The women who work in embroidery describe their work as “work with dignity.” They talked about “regaining control” over their lives by setting their own hours and building new support networks. “Honestly, it’s not really about the money,” says Nour*, a middle-aged woman from the Homs countryside who arrived in Lebanon over a year and half ago. “It does help with living costs, because the NGOs cannot offer the same amounts as more Syrians come to the camps. But I like to come here, I like to sit with my friend Sarah and talk, I like to create something.” Sarah*, who left Idlib three years ago, after her husband and brother were killed, is working on an intricate kaleidoscopic piece which is almost completed. “When I arrived here, I had no idea how to make something like this. We learned these from Palestinian designs – the Palestinians are very famous for their embroidery work. First, we just imitated the designs, but once you’ve been here for a while you get better, and you can be more creative. Now I can figure out how to make it look exactly how I imagine it.”
The sense of regaining control is not only true for the women who work in the shop, but also for Syrians who oversee the administrative side of the project. Even with the relative safety net of a college degree, they face many of the same legal, economic, and social hurdles that have now become familiar to Syrian refugees scattered around the world.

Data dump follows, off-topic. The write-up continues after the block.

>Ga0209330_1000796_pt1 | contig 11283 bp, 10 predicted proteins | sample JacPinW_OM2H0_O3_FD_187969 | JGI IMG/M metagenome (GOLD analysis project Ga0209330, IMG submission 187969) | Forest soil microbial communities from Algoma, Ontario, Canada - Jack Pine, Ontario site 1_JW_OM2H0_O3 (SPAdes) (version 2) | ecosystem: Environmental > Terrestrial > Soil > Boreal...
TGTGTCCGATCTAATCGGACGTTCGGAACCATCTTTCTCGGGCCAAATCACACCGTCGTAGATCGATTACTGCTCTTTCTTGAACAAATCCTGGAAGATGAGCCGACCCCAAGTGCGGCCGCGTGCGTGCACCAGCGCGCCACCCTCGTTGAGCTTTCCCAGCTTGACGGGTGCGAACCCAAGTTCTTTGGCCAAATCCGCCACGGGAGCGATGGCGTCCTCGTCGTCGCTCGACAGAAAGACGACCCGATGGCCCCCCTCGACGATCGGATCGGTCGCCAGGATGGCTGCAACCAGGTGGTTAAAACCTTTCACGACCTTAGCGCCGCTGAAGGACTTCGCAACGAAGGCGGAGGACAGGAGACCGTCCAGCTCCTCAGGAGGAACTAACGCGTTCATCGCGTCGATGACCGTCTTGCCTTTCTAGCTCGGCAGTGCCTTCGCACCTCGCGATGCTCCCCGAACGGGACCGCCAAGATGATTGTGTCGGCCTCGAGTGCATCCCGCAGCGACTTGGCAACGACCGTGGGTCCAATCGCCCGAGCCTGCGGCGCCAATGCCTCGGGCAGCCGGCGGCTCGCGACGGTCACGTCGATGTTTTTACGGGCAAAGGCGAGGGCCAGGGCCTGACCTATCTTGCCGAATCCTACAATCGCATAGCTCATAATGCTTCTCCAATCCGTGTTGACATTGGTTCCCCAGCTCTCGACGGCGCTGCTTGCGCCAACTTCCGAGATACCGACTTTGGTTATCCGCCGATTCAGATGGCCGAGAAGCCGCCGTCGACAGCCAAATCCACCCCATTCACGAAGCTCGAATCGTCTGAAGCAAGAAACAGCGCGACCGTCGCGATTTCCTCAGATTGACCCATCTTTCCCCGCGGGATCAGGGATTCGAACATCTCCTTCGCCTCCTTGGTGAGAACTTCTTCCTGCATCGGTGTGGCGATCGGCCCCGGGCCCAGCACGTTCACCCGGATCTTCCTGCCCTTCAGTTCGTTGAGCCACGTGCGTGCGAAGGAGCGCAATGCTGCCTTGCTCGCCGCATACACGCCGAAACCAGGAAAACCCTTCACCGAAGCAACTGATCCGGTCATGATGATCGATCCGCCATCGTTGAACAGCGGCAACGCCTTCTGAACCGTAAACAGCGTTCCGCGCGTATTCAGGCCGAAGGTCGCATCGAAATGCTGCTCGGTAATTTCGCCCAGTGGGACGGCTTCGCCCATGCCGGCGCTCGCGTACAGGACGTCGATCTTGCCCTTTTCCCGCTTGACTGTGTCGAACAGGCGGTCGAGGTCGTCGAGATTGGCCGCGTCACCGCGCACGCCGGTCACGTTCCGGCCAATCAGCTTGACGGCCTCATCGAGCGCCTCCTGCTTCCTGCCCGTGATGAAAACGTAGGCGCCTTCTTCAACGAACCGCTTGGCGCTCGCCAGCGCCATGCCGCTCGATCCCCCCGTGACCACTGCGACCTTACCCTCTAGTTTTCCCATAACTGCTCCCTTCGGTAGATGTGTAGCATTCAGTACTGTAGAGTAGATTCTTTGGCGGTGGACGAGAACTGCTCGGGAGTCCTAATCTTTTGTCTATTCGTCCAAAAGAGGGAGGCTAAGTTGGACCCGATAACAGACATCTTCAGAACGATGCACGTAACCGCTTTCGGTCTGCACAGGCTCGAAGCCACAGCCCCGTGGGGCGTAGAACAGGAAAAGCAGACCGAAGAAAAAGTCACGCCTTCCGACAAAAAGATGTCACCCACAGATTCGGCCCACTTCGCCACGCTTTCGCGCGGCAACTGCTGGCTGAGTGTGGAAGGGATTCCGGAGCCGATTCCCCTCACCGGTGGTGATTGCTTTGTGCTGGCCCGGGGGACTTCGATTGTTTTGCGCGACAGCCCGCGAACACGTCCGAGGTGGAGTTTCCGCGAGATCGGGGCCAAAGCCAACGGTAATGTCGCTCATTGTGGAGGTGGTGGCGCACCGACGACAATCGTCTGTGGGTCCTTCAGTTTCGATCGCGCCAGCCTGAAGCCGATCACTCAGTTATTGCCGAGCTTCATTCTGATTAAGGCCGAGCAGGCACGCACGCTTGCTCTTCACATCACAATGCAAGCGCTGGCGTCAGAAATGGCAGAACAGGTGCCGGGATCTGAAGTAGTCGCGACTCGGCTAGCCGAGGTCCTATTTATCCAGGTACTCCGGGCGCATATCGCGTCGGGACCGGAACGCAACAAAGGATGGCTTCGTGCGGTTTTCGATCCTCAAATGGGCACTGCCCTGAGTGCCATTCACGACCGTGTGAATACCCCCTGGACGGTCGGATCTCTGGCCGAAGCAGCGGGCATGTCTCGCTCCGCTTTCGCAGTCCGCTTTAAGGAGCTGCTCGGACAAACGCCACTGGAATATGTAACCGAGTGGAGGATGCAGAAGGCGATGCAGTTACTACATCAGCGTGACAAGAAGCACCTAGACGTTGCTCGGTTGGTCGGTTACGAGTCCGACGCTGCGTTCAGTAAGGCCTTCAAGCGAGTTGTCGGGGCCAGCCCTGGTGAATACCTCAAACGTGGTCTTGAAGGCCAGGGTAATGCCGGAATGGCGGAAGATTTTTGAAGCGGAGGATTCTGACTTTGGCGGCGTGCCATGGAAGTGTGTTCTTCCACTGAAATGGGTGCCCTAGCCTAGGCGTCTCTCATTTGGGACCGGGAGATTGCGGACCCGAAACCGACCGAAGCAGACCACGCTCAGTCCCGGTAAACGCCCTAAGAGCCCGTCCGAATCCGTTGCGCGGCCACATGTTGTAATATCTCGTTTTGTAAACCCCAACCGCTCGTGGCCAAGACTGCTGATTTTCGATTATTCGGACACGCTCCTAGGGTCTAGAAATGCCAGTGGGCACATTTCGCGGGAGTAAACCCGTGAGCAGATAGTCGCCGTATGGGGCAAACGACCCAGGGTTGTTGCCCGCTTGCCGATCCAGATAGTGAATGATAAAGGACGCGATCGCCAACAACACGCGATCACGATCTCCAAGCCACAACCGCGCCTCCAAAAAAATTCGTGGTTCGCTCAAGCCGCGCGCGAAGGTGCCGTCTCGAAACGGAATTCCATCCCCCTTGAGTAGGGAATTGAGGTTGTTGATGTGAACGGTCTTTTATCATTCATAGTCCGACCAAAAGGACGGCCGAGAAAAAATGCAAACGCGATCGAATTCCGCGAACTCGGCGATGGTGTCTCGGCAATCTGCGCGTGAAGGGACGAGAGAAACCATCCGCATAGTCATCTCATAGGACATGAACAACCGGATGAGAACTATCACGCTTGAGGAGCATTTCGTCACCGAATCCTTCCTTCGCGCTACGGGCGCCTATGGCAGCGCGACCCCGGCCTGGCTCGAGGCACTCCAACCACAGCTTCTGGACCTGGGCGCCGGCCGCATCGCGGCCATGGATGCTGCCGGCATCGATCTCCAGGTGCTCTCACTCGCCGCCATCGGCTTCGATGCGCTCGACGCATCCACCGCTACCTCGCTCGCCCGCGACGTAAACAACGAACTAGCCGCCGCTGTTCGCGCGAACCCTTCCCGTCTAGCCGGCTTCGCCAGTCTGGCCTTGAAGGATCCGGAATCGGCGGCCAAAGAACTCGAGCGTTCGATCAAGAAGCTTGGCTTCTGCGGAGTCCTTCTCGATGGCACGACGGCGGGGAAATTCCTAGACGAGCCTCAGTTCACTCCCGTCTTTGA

Over three million Syrians, around one in seven of the total population, are now registered as refugees, with many more living unregistered in exile. Like the Palestinians fleeing their homes with keys in hand, or the Iraqis who came to Damascus in 2003, many imagined they were taking a temporary trip, a few months, a year maybe, until “the fighting ends.” Sarah still stays in touch with her few family members left in Idlib and finds out the news through them, but says at this point there may soon be no one left. “It’s always something. First, my husband was killed anonymously, and we left because we didn’t know if our lives were threatened. Then I heard from my cousins that the bombing began. Now there are not really bombs but everyone is being kidnapped for ransom. Only God knows when this will end.” More than three years after the beginning of the conflict in Syria, with no end in sight, many have become resigned to the idea that their exile may not be counted in months or years, but decades. Yet, there are indications that this resignation may not only be a dying ember, but a spark – a chance for Syrians to rebuild their lives from abroad, so they may one day return with more to offer than they left with.
*not her real name
Text edited by Laïla von Alvensleben and Ellie Swingewood.